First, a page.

The rematch was set for October of the same year. Murata, much like in their previous encounter, had the upper hand, as he kept rocking the champion constantly with his right straight punches and body shots, all the time. It quickly became like every other Murata fight, where his opponent was practically helpless against his power and speed. After the seventh round, Hassan simply gave up, refusing to continue the fight. As a result, Murata was declared the new World Champion. 5 years later after winning gold in London, Ryota Murata wrote history again as not only he became just the second Japanese to win a middleweight world title in boxing (Shinji Takehara won the WBA belt back in 1995) but also the very first Japanese boxer to win both an Olympic Gold and a World Championship.
His first defense took place this past April, when he stopped former EBU champion Emanuele Felice Blandamura (27-2*), in the eight round. Also a historic win as he became the first Japanese Middleweight World Champion to successfully defend the belt atleast once (Shinji Takehara lost the title in his one and only defense).
Murata’s next challenger will be American fighter Rob Brant (23-1 / 16 KOs), this Saturday in Las Vegas. It’s obvious that Brant is nowhere near the Olympian’s level. His brawling style will not work here against Murata, who can fight you in a phone booth or can knock you out with a right straight, which you probably won’t even see it coming. At this point of his career, Murata needs bigger challenges like David Lemieux (40-4), Kamil Szeremeta (18-0), Esquiva Falcao (21-0) which will be intriguing given their history, or the former world champion himself Gennady Golovkin (38-1) who had expressed interest in fighting Murata in the past.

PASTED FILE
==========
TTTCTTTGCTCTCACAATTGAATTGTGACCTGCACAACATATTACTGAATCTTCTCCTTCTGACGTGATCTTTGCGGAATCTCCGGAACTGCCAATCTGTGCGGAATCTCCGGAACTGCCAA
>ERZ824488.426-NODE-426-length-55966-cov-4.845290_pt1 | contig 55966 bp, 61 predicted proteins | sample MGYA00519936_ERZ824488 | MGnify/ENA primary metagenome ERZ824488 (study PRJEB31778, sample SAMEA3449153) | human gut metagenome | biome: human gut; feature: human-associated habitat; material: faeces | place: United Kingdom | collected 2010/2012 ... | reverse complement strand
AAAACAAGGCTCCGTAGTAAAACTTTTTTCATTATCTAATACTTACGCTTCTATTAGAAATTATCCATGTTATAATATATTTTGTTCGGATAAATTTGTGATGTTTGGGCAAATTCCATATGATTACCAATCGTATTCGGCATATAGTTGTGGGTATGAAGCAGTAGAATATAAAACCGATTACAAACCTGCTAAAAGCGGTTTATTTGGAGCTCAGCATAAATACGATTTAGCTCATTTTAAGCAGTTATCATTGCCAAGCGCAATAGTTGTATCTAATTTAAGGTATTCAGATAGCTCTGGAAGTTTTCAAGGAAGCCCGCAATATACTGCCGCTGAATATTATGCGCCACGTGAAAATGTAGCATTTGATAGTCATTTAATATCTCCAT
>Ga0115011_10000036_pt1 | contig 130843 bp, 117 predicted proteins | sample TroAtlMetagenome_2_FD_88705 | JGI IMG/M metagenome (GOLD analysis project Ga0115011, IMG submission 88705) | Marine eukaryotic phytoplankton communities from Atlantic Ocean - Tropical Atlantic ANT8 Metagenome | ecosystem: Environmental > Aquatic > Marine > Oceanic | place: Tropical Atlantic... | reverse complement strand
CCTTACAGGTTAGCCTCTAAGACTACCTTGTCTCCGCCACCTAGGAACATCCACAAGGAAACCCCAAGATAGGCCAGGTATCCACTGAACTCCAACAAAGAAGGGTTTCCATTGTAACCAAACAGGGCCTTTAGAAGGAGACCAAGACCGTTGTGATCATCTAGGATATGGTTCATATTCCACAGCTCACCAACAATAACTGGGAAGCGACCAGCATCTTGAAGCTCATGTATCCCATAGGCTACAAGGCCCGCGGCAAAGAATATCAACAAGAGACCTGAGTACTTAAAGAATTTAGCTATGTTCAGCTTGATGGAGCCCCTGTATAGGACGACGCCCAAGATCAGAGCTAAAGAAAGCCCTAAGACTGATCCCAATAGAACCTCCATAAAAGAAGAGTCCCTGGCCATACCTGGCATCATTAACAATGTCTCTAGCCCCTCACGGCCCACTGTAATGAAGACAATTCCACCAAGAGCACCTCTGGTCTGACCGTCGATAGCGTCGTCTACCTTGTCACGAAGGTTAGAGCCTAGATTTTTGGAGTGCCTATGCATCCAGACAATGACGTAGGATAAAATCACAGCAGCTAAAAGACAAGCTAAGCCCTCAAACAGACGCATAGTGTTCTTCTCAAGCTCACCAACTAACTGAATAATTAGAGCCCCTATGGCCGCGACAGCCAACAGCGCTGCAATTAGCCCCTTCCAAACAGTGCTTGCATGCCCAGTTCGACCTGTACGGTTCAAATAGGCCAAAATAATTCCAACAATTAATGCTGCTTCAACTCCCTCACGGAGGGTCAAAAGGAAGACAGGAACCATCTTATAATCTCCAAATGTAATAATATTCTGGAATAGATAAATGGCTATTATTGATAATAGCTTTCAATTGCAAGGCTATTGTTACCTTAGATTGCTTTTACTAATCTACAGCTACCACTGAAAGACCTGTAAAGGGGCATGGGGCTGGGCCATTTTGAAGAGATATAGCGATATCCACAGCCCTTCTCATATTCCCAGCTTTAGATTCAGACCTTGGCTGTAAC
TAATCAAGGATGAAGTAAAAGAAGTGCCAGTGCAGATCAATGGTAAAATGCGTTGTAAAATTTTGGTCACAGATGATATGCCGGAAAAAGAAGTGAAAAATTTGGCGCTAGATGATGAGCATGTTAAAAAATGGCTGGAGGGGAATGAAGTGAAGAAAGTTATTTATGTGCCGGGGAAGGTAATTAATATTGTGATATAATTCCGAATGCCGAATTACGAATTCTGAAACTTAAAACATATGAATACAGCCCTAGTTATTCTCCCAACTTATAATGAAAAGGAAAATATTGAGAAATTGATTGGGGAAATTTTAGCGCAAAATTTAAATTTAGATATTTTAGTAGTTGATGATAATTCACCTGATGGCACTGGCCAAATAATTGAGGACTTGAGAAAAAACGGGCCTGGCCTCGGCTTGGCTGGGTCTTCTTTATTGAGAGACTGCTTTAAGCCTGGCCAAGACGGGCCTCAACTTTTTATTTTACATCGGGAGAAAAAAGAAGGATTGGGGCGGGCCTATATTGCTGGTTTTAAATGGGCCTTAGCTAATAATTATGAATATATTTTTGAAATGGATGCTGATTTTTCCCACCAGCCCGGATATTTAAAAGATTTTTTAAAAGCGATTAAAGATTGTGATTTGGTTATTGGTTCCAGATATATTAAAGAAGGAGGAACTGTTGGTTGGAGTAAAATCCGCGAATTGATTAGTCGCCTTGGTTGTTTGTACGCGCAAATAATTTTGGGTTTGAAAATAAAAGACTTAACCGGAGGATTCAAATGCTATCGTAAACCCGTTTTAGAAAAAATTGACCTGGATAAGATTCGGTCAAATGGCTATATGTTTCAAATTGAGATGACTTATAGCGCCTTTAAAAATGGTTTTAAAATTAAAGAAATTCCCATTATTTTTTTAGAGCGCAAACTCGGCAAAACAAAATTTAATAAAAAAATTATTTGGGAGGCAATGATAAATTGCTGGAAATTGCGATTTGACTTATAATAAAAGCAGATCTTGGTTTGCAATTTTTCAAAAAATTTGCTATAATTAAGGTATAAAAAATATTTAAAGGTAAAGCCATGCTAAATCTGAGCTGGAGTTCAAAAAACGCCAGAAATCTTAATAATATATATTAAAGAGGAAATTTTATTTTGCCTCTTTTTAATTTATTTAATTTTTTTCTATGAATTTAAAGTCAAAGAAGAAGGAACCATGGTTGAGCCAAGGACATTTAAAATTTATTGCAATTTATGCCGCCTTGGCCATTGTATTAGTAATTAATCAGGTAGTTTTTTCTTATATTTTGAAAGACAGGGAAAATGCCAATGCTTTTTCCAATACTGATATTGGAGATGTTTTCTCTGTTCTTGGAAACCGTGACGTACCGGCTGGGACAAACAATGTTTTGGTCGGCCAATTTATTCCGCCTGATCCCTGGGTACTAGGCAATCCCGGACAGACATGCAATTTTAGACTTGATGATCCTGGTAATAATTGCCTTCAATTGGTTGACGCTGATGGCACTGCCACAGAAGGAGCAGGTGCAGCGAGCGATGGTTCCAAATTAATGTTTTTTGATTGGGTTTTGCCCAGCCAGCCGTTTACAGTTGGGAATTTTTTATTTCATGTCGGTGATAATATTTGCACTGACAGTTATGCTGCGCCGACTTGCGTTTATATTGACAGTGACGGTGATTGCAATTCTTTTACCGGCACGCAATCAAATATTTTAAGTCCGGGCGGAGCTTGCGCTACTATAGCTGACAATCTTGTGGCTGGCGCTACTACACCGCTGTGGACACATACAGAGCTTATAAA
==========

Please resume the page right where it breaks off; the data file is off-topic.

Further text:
Actually, a battle with GGG would make more sense, especially now that Murata is the sole WBA Middleweight World Champion (the super champion Canelo vacated the belt when he decided to move up a weight class). Considering that his 2 fights with Hassan N'Dam N'Jikam drew close to 30 million viewers, in Japan alone, a clash with the former middleweight kingpin at the Tokyo Dome, would be one of the ages. Plus, if that match is to take place, it will be the first time a Japanese boxer has main evented the Big Egg. But for all that to happen, Murata must finish with this mandatory challenge first, which in my opinion, shouldn’t be that hard. The best is yet to come for Japan’s favourite son!
*Fighter’s record prior to the fight mentioned.
This coming Sunday we see the Bantamweight version of the World Boxing Super Series kick off, with Japanese sensation Naoya Inoue (16-0, 14) facing off with former world champion Carlos Payano (20-1, 9) in the inaugural bout. Not only will it kick off the next weight at the WBSS but it will also serve as Inoue's first defense of the WBA “regular” Bantamweight title, a belt that he won earlier this year when he blitzed Jamie McDonnell.
The tournament, which features Inoue and Payano, alongside Ryan Burnett, Zolani Tete, Emmanuel Rodriguez, Jason Moloney, Nonito Donaire and Mikhail Aloyan, is expected to see 3 titles unified and have global interest. The weight is the lowest to be featured in the WBSS and is expected to give the Bantamweight division the spotlight it deserve, and a spotlight that had previous been shone on the Cruiserweight division, helping Oleksandr Usyk become a major name.
In Japan “Monster” Inoue is already a massive star. He's not only one of the most significant men in Japanese boxing but is popularity is up there with the biggest names in Japanese sport in general. The young sensation was hyped ahead of his debut, with promoter Hideyuki Ohashi proudly telling the boxing world how good Inoue was, and the fighter has since delivered, proving elite level prospects don't need to be matched softly. Within just 16 fights, and 92 rounds, he has already notched up wins against Ryoichi Taguchi, Adrian Hernandez, Omar Andres Narvaez, Kohei Kono and Jamie McDonnell. In scoring those 16 wins he has claimed the Japanese, OPBF and WBC titles at Light Flyweight, the WBO title at Super Flyweight and the WBA regular title at Bantamweight.